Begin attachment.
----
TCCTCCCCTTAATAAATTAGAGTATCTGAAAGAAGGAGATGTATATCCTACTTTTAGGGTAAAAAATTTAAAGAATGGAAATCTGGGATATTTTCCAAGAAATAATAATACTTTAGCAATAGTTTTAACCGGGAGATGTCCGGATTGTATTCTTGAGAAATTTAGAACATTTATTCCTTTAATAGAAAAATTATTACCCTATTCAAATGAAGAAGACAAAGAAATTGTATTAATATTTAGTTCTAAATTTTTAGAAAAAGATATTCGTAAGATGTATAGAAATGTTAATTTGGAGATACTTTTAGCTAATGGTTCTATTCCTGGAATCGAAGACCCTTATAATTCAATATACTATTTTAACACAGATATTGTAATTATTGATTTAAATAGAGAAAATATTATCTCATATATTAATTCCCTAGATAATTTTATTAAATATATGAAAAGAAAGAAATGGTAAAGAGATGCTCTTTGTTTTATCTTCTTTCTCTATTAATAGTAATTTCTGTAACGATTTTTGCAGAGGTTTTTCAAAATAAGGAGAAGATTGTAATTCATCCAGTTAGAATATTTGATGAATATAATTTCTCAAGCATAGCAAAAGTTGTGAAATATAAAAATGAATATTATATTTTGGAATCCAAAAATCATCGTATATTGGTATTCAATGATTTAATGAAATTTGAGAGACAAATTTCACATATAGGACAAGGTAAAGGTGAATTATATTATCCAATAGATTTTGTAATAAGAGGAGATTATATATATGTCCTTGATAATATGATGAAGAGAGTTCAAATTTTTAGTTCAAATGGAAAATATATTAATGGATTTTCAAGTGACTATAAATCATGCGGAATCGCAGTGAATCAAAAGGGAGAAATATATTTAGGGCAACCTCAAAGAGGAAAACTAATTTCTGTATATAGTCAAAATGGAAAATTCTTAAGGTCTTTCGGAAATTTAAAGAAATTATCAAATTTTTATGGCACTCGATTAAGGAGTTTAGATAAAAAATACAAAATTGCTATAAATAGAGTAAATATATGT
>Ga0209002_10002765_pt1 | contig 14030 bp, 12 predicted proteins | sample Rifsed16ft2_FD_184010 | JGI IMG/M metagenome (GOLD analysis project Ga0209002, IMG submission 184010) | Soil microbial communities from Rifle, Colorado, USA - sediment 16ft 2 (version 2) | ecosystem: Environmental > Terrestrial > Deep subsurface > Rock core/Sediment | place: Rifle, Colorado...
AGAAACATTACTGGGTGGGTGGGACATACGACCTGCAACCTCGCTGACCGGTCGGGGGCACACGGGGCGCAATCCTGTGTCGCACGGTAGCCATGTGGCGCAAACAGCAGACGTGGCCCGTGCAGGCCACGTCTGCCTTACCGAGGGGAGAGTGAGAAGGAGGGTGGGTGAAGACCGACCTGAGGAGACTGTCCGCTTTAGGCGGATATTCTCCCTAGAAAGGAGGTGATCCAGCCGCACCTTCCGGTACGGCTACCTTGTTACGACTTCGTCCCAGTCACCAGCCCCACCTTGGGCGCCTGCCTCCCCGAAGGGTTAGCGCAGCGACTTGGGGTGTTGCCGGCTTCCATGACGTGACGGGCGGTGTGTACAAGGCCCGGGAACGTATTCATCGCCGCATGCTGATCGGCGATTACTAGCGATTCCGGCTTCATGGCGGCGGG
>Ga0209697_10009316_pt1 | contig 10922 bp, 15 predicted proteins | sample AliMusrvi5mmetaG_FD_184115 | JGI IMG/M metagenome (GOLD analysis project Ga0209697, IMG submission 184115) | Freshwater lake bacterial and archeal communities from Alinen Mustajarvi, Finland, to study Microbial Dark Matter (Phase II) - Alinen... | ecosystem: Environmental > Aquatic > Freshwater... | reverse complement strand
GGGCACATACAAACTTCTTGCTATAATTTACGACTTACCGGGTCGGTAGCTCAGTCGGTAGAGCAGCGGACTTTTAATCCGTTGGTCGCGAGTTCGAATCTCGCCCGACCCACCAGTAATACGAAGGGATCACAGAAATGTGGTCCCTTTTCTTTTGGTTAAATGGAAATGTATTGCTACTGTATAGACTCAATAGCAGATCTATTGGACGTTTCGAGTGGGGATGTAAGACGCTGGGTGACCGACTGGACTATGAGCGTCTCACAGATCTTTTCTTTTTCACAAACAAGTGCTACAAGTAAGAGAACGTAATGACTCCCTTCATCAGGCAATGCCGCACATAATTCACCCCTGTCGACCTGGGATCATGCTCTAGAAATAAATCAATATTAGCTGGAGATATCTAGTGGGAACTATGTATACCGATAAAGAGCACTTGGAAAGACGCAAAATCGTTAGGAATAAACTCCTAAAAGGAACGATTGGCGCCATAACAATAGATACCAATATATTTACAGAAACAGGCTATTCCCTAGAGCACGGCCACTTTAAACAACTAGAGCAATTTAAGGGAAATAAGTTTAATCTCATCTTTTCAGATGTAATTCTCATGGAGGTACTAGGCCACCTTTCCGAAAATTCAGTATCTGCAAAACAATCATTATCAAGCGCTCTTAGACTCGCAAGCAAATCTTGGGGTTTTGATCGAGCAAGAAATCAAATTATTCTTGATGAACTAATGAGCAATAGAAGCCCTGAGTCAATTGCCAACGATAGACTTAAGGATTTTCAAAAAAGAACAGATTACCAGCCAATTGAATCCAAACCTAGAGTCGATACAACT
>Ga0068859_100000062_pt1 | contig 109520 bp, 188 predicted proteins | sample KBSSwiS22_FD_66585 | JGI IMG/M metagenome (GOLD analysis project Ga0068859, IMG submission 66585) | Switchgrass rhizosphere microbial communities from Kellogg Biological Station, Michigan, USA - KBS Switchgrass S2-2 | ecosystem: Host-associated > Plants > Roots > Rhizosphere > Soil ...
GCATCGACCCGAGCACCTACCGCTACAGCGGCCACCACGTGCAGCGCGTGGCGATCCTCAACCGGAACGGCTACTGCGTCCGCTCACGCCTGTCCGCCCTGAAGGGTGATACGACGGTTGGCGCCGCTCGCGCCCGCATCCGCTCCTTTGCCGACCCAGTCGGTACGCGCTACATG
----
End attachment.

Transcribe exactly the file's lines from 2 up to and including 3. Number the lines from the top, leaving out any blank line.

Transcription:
>Ga0209002_10002765_pt1 | contig 14030 bp, 12 predicted proteins | sample Rifsed16ft2_FD_184010 | JGI IMG/M metagenome (GOLD analysis project Ga0209002, IMG submission 184010) | Soil microbial communities from Rifle, Colorado, USA - sediment 16ft 2 (version 2) | ecosystem: Environmental > Terrestrial > Deep subsurface > Rock core/Sediment | place: Rifle, Colorado...
AGAAACATTACTGGGTGGGTGGGACATACGACCTGCAACCTCGCTGACCGGTCGGGGGCACACGGGGCGCAATCCTGTGTCGCACGGTAGCCATGTGGCGCAAACAGCAGACGTGGCCCGTGCAGGCCACGTCTGCCTTACCGAGGGGAGAGTGAGAAGGAGGGTGGGTGAAGACCGACCTGAGGAGACTGTCCGCTTTAGGCGGATATTCTCCCTAGAAAGGAGGTGATCCAGCCGCACCTTCCGGTACGGCTACCTTGTTACGACTTCGTCCCAGTCACCAGCCCCACCTTGGGCGCCTGCCTCCCCGAAGGGTTAGCGCAGCGACTTGGGGTGTTGCCGGCTTCCATGACGTGACGGGCGGTGTGTACAAGGCCCGGGAACGTATTCATCGCCGCATGCTGATCGGCGATTACTAGCGATTCCGGCTTCATGGCGGCGGG